That doesn’t mean the process of document submission outside of Naviance is any more difficult for the applicant, as both the UCA and the Coalition have very simple and straightforward mechanisms for submitting and monitoring official documents. But for schools with significant investment in Naviance, the loss of this tool could represent additional work in the counseling office and/or the loss of a control factor many like to have.

So are there other factors in the decision of which application to use? Despite the promise not to show favoritism, it’s no secret that some colleges have a greater investment in one application over the other. Sometimes this shows on websites.

For example, as of this writing Bryn Mawr, Clemson, Harvard, Penn State, Purdue, Rutgers, Pitt, Virginia Tech and Connecticut College don’t mention the Coalition Application on their websites even though they are listed by the Coalition as accepting the new application for 2016-17.

And marketing students know that product placement is everything. So it’s probably to the Coalition’s disadvantage to be mentioned last on most member websites.  For Indiana University and Johns Hopkins University, it comes in number three out of three. And if you click on the “Apply” button for NC State, you’ll go straight to the Common App’s website.

On the other hand, the University of Chicago, one of the founders of the new application, happily promotes the Coalition on its admissions webpage:

The University of Chicago is proud to be an inaugural member of the new Coalition for Access, Affordability, and Success. The Coalition comprises over 90 of America’s leading colleges and universities, and is dedicated to making the college search process more accessible for students across the nation. A suite of online college planning tools is now available—completely free of charge for all high school students. Those applying to UChicago for fall 2017 can use the new Coalition application, which will be available in July of 2016. More information on the Coalition for Access, Affordability, and Success can be found at The University of Chicago will also continue to accept the Common Application and the Universal Application.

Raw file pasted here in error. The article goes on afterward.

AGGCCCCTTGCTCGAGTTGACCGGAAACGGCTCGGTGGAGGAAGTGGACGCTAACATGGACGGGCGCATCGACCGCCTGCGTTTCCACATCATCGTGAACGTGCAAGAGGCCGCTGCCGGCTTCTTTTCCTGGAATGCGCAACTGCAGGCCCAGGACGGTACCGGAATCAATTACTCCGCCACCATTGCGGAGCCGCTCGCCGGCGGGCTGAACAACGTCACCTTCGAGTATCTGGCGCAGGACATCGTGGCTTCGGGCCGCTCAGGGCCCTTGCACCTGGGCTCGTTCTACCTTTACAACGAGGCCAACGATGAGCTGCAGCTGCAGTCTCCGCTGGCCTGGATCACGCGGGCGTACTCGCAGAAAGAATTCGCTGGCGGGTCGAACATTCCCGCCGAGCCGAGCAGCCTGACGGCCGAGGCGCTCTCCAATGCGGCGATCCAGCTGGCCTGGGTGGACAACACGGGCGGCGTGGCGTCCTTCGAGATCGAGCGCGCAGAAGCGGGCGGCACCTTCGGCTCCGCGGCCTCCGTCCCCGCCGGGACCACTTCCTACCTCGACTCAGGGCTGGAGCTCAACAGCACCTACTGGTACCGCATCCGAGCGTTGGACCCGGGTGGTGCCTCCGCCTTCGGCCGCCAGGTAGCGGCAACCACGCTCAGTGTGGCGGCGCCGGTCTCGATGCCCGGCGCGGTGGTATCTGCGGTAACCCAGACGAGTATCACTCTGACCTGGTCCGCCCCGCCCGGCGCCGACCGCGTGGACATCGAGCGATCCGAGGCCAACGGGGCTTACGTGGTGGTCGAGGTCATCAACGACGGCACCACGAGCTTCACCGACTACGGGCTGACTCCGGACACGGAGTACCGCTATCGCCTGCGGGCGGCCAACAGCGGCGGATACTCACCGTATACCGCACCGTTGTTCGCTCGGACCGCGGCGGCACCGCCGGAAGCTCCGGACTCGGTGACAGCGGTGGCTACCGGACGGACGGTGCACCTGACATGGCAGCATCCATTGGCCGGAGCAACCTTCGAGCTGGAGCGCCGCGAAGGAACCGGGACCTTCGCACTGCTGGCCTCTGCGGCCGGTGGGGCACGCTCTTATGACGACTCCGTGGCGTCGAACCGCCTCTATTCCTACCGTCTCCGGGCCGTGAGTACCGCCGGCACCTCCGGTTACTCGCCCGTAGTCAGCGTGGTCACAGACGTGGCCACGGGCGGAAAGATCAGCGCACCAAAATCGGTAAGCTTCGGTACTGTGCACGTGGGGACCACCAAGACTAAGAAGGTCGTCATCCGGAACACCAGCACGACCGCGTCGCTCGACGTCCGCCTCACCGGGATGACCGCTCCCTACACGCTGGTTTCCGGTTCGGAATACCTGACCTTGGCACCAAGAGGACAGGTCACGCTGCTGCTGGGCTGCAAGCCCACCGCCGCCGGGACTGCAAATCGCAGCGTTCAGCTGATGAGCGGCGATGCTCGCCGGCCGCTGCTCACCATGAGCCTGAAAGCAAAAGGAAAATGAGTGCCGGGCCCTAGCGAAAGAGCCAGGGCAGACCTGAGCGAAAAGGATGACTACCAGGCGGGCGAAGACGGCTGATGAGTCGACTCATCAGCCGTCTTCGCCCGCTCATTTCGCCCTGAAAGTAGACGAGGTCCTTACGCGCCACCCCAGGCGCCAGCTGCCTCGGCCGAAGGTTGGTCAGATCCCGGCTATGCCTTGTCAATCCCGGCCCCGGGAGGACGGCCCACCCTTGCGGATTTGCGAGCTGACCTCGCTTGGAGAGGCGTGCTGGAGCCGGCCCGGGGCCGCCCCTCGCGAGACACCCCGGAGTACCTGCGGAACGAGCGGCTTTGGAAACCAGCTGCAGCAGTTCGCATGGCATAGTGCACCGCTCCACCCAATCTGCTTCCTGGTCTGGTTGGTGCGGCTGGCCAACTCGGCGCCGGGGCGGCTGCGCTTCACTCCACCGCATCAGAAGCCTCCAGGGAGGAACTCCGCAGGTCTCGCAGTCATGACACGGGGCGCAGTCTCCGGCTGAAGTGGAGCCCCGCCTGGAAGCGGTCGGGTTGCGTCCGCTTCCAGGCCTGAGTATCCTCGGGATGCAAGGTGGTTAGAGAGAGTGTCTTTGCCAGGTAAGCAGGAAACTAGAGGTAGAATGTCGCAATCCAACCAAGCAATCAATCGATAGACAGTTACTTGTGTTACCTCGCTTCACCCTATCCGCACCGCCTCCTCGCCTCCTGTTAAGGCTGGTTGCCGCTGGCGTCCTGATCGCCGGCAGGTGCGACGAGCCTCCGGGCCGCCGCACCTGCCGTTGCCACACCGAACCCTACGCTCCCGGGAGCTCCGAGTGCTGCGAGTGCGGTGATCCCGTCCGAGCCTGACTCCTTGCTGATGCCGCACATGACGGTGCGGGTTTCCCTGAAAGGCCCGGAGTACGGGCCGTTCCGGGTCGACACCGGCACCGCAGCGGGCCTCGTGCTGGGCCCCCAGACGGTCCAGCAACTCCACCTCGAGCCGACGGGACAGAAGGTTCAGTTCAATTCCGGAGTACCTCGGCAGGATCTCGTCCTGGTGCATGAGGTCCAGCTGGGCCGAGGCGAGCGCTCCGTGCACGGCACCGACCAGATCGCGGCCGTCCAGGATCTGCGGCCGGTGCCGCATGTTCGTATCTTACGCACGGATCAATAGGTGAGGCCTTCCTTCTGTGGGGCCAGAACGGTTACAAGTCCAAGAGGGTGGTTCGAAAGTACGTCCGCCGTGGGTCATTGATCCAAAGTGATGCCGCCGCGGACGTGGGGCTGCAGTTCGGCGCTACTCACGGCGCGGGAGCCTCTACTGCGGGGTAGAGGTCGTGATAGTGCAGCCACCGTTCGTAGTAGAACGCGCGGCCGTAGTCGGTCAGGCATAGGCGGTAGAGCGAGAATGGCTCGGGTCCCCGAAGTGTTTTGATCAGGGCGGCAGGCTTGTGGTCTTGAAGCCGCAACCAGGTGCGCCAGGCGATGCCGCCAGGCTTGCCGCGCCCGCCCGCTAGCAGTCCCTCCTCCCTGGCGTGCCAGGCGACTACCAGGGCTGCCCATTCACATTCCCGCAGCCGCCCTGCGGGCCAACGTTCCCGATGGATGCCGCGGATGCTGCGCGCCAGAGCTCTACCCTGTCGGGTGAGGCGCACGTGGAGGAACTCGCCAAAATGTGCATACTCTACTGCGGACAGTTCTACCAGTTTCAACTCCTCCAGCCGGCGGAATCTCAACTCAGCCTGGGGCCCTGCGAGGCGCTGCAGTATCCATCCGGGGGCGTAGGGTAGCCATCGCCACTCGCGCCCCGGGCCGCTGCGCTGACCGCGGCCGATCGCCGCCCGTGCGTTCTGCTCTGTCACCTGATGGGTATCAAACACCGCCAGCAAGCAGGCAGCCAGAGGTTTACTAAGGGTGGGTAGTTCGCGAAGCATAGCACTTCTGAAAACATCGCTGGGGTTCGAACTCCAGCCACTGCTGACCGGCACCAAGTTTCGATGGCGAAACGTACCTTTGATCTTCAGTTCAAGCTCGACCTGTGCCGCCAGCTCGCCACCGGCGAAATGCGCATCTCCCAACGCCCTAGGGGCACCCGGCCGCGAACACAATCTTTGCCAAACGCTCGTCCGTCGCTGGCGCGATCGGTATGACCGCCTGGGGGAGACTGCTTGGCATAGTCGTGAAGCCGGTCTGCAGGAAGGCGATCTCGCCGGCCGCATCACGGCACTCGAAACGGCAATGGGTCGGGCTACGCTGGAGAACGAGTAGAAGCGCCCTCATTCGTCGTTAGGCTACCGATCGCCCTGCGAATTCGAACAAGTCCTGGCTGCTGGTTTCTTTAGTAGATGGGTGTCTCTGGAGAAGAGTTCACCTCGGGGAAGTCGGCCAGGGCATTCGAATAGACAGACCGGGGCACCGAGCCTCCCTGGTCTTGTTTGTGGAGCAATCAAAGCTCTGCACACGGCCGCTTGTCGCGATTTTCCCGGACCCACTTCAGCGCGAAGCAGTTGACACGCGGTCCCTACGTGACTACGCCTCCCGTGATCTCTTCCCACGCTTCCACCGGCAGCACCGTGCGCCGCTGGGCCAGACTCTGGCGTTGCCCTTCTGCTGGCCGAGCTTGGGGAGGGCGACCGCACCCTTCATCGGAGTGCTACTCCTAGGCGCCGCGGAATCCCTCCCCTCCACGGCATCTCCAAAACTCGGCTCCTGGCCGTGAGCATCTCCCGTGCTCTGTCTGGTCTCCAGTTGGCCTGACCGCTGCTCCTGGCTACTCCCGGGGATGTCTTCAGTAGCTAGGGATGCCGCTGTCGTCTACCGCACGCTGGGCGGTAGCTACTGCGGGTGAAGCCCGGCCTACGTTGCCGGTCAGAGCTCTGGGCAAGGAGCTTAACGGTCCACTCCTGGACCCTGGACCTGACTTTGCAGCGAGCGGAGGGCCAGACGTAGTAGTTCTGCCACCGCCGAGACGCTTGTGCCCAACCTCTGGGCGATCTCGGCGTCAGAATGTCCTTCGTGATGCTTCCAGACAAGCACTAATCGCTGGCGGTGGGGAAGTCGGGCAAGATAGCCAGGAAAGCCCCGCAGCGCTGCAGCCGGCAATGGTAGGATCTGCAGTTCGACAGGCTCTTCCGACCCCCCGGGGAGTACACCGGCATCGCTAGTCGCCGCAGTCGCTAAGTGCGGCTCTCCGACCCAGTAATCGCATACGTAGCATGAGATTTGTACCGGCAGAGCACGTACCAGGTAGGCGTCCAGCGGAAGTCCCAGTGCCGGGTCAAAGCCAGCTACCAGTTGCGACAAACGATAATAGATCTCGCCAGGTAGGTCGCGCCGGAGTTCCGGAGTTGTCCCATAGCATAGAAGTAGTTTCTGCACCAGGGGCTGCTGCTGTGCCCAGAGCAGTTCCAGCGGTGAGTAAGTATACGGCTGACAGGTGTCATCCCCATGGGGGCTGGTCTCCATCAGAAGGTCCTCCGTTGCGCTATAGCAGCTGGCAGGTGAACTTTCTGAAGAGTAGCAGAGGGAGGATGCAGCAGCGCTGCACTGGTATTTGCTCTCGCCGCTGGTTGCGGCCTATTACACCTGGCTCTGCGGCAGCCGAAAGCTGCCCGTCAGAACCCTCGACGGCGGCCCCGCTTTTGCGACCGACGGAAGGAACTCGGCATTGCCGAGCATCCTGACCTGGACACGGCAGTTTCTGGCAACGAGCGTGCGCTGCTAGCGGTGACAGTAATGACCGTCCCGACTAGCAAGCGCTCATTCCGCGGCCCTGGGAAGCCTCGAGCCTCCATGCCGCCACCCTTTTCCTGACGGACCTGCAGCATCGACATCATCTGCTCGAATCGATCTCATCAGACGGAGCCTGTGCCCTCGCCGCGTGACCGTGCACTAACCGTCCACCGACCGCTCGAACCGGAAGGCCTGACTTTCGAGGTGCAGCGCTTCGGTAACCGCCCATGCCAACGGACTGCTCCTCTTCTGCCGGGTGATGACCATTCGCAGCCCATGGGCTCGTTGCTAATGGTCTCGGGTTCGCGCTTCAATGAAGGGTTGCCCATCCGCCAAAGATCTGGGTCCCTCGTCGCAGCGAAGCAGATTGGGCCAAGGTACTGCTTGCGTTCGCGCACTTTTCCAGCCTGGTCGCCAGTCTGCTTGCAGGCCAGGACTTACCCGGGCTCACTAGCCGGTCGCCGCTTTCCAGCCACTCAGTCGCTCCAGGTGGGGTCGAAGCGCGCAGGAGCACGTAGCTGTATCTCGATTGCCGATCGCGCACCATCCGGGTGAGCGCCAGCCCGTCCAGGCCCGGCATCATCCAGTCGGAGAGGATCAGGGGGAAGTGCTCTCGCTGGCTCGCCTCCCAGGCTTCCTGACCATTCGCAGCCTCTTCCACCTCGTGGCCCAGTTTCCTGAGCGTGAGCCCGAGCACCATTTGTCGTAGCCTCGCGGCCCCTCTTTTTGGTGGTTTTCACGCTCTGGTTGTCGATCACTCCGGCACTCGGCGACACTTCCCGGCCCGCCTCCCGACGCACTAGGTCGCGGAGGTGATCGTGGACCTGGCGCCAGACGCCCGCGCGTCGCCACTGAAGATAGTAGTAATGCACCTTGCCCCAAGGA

Preference? Not so much stated as suggested. 

Northwestern promotes a Coalition video on its website, but is clear to say about which to use, “We have absolutely no preference. You should choose whichever application best suits your individual circumstances—just be sure you submit only one of these two applications to Northwestern.”  

But timing can be everything. Yale, another Coalition founding member, went live with the new application this weekend giving it a jump on the Common App, which as of this writing still shows Yale waiting to launch. 

Many would argue that the addition of a new application, or multiple new applications if Cappex gets off the ground, represents yet another complication and ratchets up the stress already underlying the application process. Others would say the process is improved when competition exists within the industry, and certainly there is evidence that the Common App has stepped up its game since the Coalition came on the scene.